King’s Stand Stakes Preview: Betting Tips, Offers and Odds, 3.40 at Ascot, 18th June 2019
Held over a flying five furlongs, the King’s Stand Stakes is one of the opening day highlights at Royal Ascot. If you are seeking the best odds, offers and betting tips, you have come to the right place.
Now one of the top 5f races anywhere in the world, this Group 1 contests for runners aged three years and over has been with us since 1860. A recent increase in prize money saw the pot boosted to £400,000.
King’s Stand Stakes Betting Offers
- PADDY POWER – MONEY BACK AS A FREE BET ON ALL LOSERS IF BATTAASH WINS – Place a bet of up to £/€10 on the 15:40 Ascot, this Tuesday 18th June and get your stake back as a free bet if Battaash wins. Applies to the win market and win part of each way bets only. – CLAIM NOW
- Check out our free bets and bonuses page for the latest welcome offers from the best racing bookies around and also see our Royal Ascot Betting Offers page.
King’s Stand Stakes Betting Tips
Odds correct at the time of writing and are subject to change.
King’s Stand Stakes Ante Post Tips and Betting Offers, 3:40 at Royal Ascot, 18 June 2019
The first day of racing at Royal Ascot is incredibly high class. The King’s Stand Stakes is one of three Group 1s and is very much a race not to be missed. This 5 furlong contest regularly sees the best sprinters in training face off against each other and we have a scintillating renewal in prospect this time around.
Who Will Come Out On Top in Mouth Watering Re-Run?
The head of the betting for the 2019 King’s Stand Stakes is dominated by the first two home in last year’s race – Battaash and Blue Point. It was the latter who got the job done 12 months ago but it’s the former who is edging favouritism with the bookmakers.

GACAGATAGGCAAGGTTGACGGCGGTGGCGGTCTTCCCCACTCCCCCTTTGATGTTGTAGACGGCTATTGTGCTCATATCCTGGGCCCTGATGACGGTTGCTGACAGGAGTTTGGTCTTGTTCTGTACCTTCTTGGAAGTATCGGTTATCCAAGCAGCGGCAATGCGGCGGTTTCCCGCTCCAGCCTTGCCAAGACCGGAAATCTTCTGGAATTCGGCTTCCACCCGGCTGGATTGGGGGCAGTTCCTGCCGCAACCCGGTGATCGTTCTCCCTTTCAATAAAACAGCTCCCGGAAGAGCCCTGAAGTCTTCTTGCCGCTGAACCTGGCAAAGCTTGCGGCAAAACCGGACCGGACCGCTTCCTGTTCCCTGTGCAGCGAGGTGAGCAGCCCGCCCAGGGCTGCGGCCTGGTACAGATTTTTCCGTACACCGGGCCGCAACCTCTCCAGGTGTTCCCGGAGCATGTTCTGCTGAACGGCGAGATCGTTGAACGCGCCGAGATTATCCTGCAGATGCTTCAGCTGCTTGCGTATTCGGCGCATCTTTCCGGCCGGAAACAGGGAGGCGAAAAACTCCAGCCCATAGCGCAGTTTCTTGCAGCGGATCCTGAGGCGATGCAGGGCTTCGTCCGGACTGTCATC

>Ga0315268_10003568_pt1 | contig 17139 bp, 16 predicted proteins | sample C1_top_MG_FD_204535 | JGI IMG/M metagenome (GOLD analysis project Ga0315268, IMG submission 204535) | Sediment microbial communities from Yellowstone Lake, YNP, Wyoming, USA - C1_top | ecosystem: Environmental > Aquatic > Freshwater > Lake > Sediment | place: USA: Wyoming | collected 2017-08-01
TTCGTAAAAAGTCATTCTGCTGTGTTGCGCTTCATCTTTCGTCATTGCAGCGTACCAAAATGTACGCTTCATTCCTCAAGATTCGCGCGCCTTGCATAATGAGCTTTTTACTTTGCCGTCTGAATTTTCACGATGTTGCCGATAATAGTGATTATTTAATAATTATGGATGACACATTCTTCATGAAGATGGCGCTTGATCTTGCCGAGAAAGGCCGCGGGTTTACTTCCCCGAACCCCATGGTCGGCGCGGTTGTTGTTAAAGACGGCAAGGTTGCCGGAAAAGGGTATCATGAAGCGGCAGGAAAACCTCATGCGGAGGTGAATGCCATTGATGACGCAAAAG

The level of support pouring in for Battash is understandable. On his day, Charlie Hills’ five-year-old is the best sprinter around and he’s won several big races to make up for the disappointment of last year’s Royal Ascot. Battassh’s most recent triumph came in the Temple Stakes where he justified his favouritism to successfully defend his title in even more impressive style than the year before.
Battaash backers are hopeful that sort of improvement will see him reverse the form with Blue Point but others have pointed out that his best performances tend to come on the back of a break. Hills isn’t worried by those concerns and is very happy with Battaash but then so is Charlie Appleby with Blue Point.
Appleby’s confidence comes from Blue Point’s performances in Dubai over the winter and the way that he raises his game at Royal Ascot. The Godolphin team believe that a stiff 5 furlongs is the best stage for Blue Point and that will hand him the advantage over the favourite. Whatever the outcome, the battle is one not to miss.
Sergei Prokofiev Could Be Ready to Surprise
Mabs Cross is a very consistent performer and given that the filly receives 3 pounds from the favourites she is worthy of each way support at a general 8/1. Those looking to take a slightly bigger risk should instead consider Sergei Prokofiev though who gets an even bigger allowance as a three-year-old.
Aidan O’Brien has settled on 5 furlongs as the ideal trip for Sergei Prokofiev and whilst he didn’t quite like up to expectations last time out, there was plenty to like about his performance in the Palace House Stakes.
Battaash was pipped at the post by Blue Point last year and you can certainly make a very good case for a repeat result on Tuesday. However, Battaash is arguably better than ever following wind surgery. His performance at Haydock suggested just that and in a race that should come down to such fine margins, the favourite just about gets the nod at 2/1 with Ladbrokes.